Schneider and Hahn Talk Waking Sleeping Beauty
PS: Yes, he tells the story. When you listen to the music, he's telling the story through music and the lyrics. And he sings the songs the way they're supposed to be through all those demos. He came up with the idea of Ursula being the divine-like character, sort of larger than life. He was the one in the movie who says make the crab Sebastian more modern and hip. And, of course, you realize it's such a smart nuance -- it's not Maurice.
BD: What about the unsung Frank Wells?
PS: Yeah, I think people don't know much about Frank. My favorite story about this movie is that we're screening in the Frank Wells building for Disney employees. And there was one employee who had no idea who Frank Wells was. And I said, "Well, where do you work?" And she said, "In the Frank Wells building." And she had never put together that Frank Wells was a modern person and had some huge influence on the company to have a building named after him because it was all about the present. Frank died 16 years ago. That was a long time ago and people forget.
BD: And yet when Roy waits outside his office to get him to sign off on CAPS, you realize how important he was.
PS: A little thing: it changed the course of history at Disney… and funding Pixar. All these things, moving so fast, I don't think we ever stopped to think about them. And it's fun to be looking back at them and giving people a sense of what happened. And the idea of using old footage cut against modern interviews is the artistic key to the movie and why I'm so thrilled that Don directed the movie because it's a real nuanced thing he did.
BD: And the dark side of success seems so inevitable. What was the alternative: failure?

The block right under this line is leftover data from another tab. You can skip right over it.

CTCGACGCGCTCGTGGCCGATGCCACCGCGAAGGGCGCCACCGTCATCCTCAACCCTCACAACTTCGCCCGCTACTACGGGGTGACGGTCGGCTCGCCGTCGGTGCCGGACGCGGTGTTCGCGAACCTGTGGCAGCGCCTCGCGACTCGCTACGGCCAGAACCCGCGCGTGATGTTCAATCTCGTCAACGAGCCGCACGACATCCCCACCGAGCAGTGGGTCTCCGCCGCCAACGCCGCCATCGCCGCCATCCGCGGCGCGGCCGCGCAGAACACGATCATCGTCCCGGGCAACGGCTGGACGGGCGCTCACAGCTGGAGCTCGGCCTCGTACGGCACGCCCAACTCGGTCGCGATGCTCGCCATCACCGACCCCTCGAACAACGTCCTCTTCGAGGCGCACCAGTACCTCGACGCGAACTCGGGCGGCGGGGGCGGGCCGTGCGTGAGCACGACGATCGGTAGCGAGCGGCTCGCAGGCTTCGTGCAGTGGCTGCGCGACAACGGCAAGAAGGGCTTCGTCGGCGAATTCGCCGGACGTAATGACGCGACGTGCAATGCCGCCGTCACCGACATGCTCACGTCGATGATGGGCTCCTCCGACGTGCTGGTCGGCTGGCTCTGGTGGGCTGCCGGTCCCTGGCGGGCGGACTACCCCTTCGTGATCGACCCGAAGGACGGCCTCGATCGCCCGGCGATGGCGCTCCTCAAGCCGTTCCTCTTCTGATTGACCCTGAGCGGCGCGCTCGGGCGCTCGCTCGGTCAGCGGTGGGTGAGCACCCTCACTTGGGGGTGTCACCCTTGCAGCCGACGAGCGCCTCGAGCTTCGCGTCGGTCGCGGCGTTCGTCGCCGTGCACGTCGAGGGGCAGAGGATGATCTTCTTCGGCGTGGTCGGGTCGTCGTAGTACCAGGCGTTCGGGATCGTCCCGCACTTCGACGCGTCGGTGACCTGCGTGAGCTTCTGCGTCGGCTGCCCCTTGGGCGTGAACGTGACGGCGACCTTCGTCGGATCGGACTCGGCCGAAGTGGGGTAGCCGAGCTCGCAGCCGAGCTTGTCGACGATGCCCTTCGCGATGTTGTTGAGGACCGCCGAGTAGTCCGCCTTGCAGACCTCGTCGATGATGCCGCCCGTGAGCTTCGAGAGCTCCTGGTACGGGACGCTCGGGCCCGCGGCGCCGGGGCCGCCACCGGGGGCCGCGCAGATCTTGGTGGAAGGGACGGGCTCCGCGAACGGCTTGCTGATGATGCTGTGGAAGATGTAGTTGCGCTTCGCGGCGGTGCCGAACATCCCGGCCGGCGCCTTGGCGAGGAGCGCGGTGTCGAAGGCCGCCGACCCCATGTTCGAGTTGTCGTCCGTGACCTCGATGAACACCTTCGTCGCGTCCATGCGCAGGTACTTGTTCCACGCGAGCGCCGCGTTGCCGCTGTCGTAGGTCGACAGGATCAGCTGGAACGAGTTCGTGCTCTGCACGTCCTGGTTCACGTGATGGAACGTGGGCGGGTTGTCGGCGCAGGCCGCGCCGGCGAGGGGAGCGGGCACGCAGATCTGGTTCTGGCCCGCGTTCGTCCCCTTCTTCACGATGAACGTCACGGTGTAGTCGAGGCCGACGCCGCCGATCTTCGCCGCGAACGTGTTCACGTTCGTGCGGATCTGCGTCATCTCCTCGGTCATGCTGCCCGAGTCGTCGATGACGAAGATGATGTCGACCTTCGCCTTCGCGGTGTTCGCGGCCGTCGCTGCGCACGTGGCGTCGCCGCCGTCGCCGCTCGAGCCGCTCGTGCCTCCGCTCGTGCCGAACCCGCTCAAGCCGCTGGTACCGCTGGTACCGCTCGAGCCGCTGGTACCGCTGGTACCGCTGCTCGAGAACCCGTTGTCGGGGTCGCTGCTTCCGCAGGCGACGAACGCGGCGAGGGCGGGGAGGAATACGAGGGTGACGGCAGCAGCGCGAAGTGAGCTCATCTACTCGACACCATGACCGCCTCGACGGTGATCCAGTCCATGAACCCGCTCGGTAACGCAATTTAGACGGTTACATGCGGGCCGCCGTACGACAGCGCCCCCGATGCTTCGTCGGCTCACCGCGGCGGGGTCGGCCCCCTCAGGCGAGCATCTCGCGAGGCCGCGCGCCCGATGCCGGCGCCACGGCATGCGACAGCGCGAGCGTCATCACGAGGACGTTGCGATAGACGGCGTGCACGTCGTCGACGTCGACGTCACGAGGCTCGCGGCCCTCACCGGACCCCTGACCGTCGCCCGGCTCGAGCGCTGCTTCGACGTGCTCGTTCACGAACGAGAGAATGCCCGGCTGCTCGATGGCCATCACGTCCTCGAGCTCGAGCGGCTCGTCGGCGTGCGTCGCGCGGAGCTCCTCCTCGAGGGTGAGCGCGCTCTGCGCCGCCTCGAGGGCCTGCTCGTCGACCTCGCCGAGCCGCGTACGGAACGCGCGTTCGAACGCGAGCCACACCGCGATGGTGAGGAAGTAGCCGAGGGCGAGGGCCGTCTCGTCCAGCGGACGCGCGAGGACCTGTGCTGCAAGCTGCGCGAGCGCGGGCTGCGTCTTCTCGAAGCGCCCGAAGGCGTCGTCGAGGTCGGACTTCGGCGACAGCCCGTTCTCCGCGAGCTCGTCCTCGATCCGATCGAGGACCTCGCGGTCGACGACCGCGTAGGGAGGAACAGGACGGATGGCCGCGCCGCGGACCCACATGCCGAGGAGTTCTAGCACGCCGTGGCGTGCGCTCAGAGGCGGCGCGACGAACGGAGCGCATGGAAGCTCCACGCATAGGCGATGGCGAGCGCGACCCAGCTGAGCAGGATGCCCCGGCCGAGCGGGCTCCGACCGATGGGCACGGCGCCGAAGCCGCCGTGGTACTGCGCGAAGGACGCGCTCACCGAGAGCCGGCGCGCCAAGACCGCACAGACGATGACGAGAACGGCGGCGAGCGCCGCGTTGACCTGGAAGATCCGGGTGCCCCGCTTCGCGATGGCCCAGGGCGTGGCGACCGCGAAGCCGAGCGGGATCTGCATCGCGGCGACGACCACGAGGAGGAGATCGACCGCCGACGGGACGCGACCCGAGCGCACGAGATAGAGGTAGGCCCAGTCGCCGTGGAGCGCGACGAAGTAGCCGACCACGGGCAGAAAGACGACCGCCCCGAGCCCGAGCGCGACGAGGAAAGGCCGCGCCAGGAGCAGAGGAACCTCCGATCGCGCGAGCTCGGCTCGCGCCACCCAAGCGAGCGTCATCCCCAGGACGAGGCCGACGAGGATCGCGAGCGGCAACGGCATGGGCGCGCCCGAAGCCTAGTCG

PS: I heard later on that what Frank said to somebody was, "What they really need is to have a movie that doesn't work." That's an interesting comment in terms of not getting carried away with yourself because, like everything in life, most of it is fleeting.
BD: Was this cathartic?
Don Hahn: Yeah, not only for me but for everybody. I recorded so many interviews with all of the directors from the period and many of the key animators and executives and it was very cathartic. And everyone has strong memories and stories to tell. Even Jeffrey Katzenberg was so generous with his time: he gave me a two-hour interview on tape and watched the movie with us when it was all cut, and it was very cathartic for him and Michael and Roy, for that matter, before he passed away.
BD: What did Roy think of movie?
DH: He saw it on DVD because he was quite ill toward the end and liked it a lot. He sent us a very, very nice note. And actually his caregiver later said he had watched it four times just before he passed away, so I think for him it was a nice capper about a big part of his life.
BD: I've heard about the great reaction at Disney and Pixar, but what's the reaction been outside the studios?
DH: We've actually shown this to a few business schools at USC, UCLA, the University of Chicago and the conversations have been as interesting as anywhere just about the lessons that this movie might reveal, and it's an interesting time because of that.